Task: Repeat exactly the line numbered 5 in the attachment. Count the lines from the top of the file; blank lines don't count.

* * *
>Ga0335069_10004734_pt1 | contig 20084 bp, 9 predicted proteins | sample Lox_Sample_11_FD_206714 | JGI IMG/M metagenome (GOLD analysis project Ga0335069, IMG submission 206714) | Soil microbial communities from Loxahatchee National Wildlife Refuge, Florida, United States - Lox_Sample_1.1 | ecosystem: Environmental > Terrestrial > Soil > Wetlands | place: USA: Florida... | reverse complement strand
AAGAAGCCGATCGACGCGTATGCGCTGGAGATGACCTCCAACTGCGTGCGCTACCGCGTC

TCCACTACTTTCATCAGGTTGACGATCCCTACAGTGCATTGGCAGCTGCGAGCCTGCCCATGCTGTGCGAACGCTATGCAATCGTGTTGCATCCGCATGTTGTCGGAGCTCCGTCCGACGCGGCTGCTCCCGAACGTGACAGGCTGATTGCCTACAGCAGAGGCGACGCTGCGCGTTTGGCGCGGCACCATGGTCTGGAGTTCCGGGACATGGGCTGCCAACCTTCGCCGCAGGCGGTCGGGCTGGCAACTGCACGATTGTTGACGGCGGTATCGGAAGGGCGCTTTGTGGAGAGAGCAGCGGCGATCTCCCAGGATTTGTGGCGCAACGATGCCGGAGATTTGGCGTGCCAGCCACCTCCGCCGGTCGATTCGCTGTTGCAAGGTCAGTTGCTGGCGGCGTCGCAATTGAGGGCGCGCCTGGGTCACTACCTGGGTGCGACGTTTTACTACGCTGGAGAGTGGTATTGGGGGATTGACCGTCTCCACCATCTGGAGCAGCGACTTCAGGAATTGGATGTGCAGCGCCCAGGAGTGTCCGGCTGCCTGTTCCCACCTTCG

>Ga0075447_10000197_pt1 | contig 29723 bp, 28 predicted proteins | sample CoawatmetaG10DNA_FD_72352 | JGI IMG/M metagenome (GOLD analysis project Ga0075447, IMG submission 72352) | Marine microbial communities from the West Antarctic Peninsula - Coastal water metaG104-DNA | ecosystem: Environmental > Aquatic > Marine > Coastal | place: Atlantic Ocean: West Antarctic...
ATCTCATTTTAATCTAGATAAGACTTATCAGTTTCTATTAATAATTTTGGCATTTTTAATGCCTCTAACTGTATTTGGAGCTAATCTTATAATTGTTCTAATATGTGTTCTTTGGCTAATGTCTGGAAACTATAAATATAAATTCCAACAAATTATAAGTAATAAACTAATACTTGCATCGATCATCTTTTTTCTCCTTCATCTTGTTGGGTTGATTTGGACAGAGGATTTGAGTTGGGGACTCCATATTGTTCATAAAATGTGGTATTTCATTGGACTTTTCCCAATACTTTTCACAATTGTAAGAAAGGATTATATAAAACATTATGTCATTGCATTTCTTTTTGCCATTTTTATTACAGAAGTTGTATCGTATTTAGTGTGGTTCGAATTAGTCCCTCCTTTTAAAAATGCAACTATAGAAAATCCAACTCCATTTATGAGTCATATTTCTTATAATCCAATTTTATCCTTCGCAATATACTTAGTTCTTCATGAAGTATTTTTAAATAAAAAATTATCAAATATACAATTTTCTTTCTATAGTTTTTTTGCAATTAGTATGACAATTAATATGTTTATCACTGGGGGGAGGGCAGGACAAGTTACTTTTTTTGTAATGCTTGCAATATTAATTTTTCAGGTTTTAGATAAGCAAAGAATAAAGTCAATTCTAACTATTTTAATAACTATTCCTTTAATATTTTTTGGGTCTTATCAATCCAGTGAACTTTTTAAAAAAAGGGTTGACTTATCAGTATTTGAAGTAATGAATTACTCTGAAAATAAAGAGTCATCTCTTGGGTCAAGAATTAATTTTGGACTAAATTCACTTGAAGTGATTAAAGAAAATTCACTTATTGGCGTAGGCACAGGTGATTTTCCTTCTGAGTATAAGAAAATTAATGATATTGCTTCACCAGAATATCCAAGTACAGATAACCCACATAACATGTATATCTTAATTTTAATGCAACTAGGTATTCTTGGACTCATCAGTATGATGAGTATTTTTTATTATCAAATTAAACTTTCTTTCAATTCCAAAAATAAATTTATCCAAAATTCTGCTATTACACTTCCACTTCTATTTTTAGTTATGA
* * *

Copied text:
ATCTCATTTTAATCTAGATAAGACTTATCAGTTTCTATTAATAATTTTGGCATTTTTAATGCCTCTAACTGTATTTGGAGCTAATCTTATAATTGTTCTAATATGTGTTCTTTGGCTAATGTCTGGAAACTATAAATATAAATTCCAACAAATTATAAGTAATAAACTAATACTTGCATCGATCATCTTTTTTCTCCTTCATCTTGTTGGGTTGATTTGGACAGAGGATTTGAGTTGGGGACTCCATATTGTTCATAAAATGTGGTATTTCATTGGACTTTTCCCAATACTTTTCACAATTGTAAGAAAGGATTATATAAAACATTATGTCATTGCATTTCTTTTTGCCATTTTTATTACAGAAGTTGTATCGTATTTAGTGTGGTTCGAATTAGTCCCTCCTTTTAAAAATGCAACTATAGAAAATCCAACTCCATTTATGAGTCATATTTCTTATAATCCAATTTTATCCTTCGCAATATACTTAGTTCTTCATGAAGTATTTTTAAATAAAAAATTATCAAATATACAATTTTCTTTCTATAGTTTTTTTGCAATTAGTATGACAATTAATATGTTTATCACTGGGGGGAGGGCAGGACAAGTTACTTTTTTTGTAATGCTTGCAATATTAATTTTTCAGGTTTTAGATAAGCAAAGAATAAAGTCAATTCTAACTATTTTAATAACTATTCCTTTAATATTTTTTGGGTCTTATCAATCCAGTGAACTTTTTAAAAAAAGGGTTGACTTATCAGTATTTGAAGTAATGAATTACTCTGAAAATAAAGAGTCATCTCTTGGGTCAAGAATTAATTTTGGACTAAATTCACTTGAAGTGATTAAAGAAAATTCACTTATTGGCGTAGGCACAGGTGATTTTCCTTCTGAGTATAAGAAAATTAATGATATTGCTTCACCAGAATATCCAAGTACAGATAACCCACATAACATGTATATCTTAATTTTAATGCAACTAGGTATTCTTGGACTCATCAGTATGATGAGTATTTTTTATTATCAAATTAAACTTTCTTTCAATTCCAAAAATAAATTTATCCAAAATTCTGCTATTACACTTCCACTTCTATTTTTAGTTATGA